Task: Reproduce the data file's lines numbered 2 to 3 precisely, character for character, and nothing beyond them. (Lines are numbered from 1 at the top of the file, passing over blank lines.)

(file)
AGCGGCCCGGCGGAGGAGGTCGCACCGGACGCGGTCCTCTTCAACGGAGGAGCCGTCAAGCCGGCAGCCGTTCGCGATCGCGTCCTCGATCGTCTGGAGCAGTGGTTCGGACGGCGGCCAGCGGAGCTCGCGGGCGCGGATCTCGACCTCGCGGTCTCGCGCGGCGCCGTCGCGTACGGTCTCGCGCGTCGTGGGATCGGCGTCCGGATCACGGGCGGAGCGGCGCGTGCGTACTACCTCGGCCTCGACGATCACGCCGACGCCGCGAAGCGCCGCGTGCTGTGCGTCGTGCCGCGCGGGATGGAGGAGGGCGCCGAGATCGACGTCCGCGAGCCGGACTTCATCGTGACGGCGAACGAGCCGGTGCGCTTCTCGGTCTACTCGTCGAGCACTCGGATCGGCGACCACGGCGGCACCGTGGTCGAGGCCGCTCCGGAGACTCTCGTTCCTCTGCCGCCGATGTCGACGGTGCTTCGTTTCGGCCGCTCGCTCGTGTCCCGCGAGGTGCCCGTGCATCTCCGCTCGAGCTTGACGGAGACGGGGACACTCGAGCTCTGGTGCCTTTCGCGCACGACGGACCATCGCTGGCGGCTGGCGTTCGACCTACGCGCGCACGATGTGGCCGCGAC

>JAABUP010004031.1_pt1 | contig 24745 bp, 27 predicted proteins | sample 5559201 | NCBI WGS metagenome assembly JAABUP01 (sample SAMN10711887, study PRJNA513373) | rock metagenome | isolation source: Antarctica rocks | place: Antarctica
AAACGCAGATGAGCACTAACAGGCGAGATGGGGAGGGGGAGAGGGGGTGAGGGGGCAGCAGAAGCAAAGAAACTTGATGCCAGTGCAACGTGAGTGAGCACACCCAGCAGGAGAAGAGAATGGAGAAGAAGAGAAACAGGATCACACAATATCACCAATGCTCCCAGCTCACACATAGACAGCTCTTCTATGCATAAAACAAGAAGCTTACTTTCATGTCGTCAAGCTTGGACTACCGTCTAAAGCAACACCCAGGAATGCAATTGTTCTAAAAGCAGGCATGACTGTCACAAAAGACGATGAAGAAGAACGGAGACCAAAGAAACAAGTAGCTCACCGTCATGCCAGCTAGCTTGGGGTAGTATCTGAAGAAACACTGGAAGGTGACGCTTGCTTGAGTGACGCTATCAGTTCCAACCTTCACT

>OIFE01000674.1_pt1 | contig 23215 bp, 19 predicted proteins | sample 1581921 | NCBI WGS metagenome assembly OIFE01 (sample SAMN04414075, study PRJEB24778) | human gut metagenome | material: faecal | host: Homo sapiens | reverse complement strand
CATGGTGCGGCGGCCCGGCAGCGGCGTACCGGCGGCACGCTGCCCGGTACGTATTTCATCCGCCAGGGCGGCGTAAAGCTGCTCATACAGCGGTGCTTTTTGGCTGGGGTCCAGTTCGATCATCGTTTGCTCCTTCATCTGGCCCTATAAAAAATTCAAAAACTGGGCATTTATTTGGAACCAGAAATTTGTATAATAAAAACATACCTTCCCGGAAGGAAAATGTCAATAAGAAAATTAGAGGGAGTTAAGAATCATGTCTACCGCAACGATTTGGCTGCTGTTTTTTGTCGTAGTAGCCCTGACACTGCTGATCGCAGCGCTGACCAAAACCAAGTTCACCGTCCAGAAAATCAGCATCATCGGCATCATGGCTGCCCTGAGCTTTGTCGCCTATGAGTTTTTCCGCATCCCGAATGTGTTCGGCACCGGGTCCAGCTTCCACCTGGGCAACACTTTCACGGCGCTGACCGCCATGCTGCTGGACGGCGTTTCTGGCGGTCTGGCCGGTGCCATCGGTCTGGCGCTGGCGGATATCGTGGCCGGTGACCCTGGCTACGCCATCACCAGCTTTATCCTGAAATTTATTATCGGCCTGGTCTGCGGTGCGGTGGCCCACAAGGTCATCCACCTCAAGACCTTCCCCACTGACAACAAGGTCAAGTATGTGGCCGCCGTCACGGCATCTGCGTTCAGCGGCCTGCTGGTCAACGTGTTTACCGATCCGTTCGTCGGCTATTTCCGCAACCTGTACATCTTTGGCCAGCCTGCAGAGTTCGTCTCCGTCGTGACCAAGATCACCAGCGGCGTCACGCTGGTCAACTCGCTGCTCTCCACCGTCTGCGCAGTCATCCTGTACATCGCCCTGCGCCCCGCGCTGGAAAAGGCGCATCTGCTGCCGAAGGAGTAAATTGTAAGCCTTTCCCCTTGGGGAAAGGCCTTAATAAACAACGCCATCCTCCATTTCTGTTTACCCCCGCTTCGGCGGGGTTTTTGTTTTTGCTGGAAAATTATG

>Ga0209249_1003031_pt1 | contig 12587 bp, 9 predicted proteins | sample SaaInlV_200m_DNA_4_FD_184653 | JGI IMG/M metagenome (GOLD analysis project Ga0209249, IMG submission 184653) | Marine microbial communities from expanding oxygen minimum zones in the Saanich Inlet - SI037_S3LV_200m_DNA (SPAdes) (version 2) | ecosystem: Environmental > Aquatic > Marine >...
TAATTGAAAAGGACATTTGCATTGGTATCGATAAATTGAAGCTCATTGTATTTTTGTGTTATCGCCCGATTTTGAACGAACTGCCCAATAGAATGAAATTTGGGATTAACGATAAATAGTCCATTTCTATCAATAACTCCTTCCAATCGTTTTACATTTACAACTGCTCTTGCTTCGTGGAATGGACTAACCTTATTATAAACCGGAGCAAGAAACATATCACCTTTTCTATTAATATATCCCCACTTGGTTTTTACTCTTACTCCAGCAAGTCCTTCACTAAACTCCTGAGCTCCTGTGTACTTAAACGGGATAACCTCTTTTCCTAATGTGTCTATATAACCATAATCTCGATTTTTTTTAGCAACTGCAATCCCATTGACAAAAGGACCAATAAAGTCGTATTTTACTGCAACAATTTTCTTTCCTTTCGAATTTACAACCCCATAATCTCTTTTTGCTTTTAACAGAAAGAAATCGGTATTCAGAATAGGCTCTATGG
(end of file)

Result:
>JAABUP010004031.1_pt1 | contig 24745 bp, 27 predicted proteins | sample 5559201 | NCBI WGS metagenome assembly JAABUP01 (sample SAMN10711887, study PRJNA513373) | rock metagenome | isolation source: Antarctica rocks | place: Antarctica
AAACGCAGATGAGCACTAACAGGCGAGATGGGGAGGGGGAGAGGGGGTGAGGGGGCAGCAGAAGCAAAGAAACTTGATGCCAGTGCAACGTGAGTGAGCACACCCAGCAGGAGAAGAGAATGGAGAAGAAGAGAAACAGGATCACACAATATCACCAATGCTCCCAGCTCACACATAGACAGCTCTTCTATGCATAAAACAAGAAGCTTACTTTCATGTCGTCAAGCTTGGACTACCGTCTAAAGCAACACCCAGGAATGCAATTGTTCTAAAAGCAGGCATGACTGTCACAAAAGACGATGAAGAAGAACGGAGACCAAAGAAACAAGTAGCTCACCGTCATGCCAGCTAGCTTGGGGTAGTATCTGAAGAAACACTGGAAGGTGACGCTTGCTTGAGTGACGCTATCAGTTCCAACCTTCACT